AMWEC is the first American Muslim women’s organization to have passed a resolution to counter violent extremism. Ali read the Resolution that was passed by the first Muslim organization in the nation: It reads:

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American Muslim women stand united with law enforcement, the government of the United States of America, Interfaith organizations, civic leaders in countering violent extremism. All our efforts will be focused on empowering the Muslims, especially women, to build a more resilient and informed community. We realize that the CVE framework is based on the foundation that civil rights and liberties of all Americans need to be protected. And thus this day, Wednesday, April 22nd, 2015, we the undersigned commit ourselves to building relationships that will foster nation building and be the first line of defense against extremism.”

Ali thanked Mr. Arif Mansuri of Pakistan Link and how Link has been at the forefront of journalism in America with its inclusion of all viewpoints.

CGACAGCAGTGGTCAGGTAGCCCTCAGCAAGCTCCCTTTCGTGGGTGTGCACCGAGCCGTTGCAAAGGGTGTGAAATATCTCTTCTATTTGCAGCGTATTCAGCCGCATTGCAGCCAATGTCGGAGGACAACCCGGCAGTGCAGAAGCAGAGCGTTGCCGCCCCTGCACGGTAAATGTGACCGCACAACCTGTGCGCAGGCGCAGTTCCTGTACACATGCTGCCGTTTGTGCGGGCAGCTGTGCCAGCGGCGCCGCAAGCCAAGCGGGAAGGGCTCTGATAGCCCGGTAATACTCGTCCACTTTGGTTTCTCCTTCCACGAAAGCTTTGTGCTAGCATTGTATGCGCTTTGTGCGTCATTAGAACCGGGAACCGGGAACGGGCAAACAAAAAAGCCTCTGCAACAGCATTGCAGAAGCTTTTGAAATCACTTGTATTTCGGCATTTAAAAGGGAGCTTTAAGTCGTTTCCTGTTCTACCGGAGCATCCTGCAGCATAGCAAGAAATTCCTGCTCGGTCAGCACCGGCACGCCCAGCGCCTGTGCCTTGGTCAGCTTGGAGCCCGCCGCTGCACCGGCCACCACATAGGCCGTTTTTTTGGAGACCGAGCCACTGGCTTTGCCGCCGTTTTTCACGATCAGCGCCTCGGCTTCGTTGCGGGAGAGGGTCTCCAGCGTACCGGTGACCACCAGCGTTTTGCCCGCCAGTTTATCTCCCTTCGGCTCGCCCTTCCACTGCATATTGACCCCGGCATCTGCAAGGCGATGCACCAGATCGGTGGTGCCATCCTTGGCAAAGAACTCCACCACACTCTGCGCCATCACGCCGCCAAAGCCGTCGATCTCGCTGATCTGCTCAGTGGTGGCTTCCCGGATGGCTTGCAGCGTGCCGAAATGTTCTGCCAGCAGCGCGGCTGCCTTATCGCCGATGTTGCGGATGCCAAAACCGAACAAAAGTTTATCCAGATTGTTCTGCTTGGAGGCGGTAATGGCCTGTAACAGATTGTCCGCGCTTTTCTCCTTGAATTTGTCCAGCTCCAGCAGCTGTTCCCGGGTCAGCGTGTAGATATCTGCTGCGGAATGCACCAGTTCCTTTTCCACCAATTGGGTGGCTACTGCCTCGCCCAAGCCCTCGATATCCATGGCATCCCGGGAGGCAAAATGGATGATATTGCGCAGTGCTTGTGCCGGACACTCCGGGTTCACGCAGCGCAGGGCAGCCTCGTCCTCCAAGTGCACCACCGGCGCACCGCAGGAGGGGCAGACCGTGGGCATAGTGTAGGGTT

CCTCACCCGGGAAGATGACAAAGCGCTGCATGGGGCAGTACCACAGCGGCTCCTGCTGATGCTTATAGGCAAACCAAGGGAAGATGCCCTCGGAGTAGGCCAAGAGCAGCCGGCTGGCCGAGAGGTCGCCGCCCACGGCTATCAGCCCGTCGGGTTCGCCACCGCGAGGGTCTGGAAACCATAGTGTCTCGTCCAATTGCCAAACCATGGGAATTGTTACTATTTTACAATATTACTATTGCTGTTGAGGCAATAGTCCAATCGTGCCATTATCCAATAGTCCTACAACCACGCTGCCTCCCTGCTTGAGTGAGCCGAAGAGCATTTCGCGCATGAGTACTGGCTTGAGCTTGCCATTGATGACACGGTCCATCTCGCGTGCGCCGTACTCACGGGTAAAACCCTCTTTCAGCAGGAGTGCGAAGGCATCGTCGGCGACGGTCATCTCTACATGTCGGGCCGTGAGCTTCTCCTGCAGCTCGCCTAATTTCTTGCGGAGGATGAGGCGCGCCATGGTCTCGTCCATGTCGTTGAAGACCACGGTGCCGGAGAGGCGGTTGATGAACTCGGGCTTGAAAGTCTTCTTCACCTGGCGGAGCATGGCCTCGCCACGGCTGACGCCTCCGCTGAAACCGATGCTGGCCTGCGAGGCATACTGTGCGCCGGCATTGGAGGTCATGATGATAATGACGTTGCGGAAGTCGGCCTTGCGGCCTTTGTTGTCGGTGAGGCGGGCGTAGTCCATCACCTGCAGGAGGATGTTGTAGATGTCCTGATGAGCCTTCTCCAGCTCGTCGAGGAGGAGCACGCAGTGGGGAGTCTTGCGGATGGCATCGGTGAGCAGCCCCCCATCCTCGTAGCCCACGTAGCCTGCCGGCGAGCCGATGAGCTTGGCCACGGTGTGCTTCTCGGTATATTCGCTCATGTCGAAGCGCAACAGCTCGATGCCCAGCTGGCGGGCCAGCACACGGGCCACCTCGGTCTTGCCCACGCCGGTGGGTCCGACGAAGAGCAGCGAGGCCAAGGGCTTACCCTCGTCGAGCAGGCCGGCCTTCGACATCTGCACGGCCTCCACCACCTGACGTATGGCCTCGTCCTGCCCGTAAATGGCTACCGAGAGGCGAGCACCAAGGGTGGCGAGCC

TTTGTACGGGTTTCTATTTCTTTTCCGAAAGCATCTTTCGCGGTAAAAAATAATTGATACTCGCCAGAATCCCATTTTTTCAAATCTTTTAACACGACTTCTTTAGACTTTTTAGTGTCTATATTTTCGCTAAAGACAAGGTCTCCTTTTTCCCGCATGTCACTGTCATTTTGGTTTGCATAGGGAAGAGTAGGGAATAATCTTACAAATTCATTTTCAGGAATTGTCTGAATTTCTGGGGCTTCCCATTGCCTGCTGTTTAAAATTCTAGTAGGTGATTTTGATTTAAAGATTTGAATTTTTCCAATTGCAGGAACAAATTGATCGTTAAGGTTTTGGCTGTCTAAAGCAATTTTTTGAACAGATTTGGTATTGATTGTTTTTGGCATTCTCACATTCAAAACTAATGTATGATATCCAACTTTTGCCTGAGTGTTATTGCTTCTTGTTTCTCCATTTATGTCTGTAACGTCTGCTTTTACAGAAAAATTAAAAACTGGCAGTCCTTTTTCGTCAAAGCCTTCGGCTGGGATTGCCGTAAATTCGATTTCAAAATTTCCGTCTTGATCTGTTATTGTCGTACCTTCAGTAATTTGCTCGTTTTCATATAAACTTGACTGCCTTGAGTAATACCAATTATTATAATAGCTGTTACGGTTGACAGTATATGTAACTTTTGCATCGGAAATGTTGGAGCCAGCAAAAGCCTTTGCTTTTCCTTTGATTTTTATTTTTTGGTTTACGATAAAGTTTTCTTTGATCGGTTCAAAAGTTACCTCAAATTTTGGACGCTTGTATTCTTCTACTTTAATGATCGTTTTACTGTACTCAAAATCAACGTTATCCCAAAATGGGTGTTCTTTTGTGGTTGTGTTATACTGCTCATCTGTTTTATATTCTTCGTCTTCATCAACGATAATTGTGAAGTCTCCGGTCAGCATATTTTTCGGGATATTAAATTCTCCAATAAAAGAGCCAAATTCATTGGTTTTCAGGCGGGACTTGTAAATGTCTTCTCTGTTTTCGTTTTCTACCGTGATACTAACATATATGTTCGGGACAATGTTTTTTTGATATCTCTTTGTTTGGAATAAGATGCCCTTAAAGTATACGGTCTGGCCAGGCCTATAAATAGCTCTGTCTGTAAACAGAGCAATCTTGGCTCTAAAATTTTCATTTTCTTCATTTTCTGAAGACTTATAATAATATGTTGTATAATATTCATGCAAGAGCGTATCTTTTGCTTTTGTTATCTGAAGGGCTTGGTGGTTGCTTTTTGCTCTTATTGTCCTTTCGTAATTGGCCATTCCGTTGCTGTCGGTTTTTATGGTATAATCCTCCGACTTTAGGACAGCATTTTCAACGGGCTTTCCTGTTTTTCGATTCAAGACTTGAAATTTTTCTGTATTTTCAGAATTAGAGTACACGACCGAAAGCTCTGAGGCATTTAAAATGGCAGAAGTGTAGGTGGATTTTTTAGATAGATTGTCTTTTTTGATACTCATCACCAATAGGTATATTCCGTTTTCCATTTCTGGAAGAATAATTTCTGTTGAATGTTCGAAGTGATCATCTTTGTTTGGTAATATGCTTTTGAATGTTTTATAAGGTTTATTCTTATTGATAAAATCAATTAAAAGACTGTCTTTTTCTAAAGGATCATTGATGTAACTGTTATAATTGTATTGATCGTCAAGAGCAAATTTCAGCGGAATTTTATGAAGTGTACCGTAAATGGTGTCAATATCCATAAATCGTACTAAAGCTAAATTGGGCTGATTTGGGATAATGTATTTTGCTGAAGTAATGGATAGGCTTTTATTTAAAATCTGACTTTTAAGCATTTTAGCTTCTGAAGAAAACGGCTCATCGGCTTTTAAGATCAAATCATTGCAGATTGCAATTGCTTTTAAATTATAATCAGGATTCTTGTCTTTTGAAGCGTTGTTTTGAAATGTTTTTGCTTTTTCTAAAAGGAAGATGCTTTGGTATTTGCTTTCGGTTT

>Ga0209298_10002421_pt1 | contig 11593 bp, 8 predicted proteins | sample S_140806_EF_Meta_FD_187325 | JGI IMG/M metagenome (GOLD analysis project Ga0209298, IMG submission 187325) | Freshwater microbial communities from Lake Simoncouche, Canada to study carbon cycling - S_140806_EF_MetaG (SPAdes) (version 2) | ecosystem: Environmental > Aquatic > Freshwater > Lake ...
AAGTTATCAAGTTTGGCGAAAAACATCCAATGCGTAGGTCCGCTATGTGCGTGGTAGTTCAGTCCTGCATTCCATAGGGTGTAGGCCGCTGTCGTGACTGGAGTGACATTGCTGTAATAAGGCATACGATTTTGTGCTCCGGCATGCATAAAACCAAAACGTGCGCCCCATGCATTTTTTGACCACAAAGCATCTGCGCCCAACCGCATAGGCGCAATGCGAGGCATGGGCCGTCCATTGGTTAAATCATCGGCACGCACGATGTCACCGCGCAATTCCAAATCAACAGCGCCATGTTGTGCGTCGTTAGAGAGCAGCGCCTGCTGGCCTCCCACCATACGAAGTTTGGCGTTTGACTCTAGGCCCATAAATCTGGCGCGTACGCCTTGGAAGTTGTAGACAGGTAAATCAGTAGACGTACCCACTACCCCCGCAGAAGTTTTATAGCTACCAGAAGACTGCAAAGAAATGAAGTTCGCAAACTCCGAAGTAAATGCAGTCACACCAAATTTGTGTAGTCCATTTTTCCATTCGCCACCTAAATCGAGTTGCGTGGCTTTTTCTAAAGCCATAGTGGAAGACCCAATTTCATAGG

AMWEC director, Ghazala Khan shared the flagship mentorship program that AMWEC has started. It will be a service provided free of charge to anyone who would like mentorship in any field. A mentor, an expert in all fields will be available to help and guide mentees to reach their goals, to advise and to connect mentees until they have achieved their goals.

Congresswoman Sheila Jackson Lee was the first keynote speaker who was complimentary of the achievements of AMWEC. “I am delighted to see AMWEC president and the LA CVE Team that I met at The White House Summit.

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AMWEC women are dynamic and I want to congratulate the women for passing the Resolution on countering violent extremism. She urged the Muslims that CVE was about saving our children from the extremist ideologies and encouraged everyone to work together. The next keynote was Stepahnie Yonekura,  U.S. Attorney, who related her story of her family’s internment. Her story resonated with many women in the audience and they connected with her on a human level. Assistant Director In Charge, FBI, David Bowdich talked about the role of his organization and how it has worked closely with Muslim to foil plots against the King Fahd mosques. He praised the women of AMWEC for taking leadership and partnering with FBI.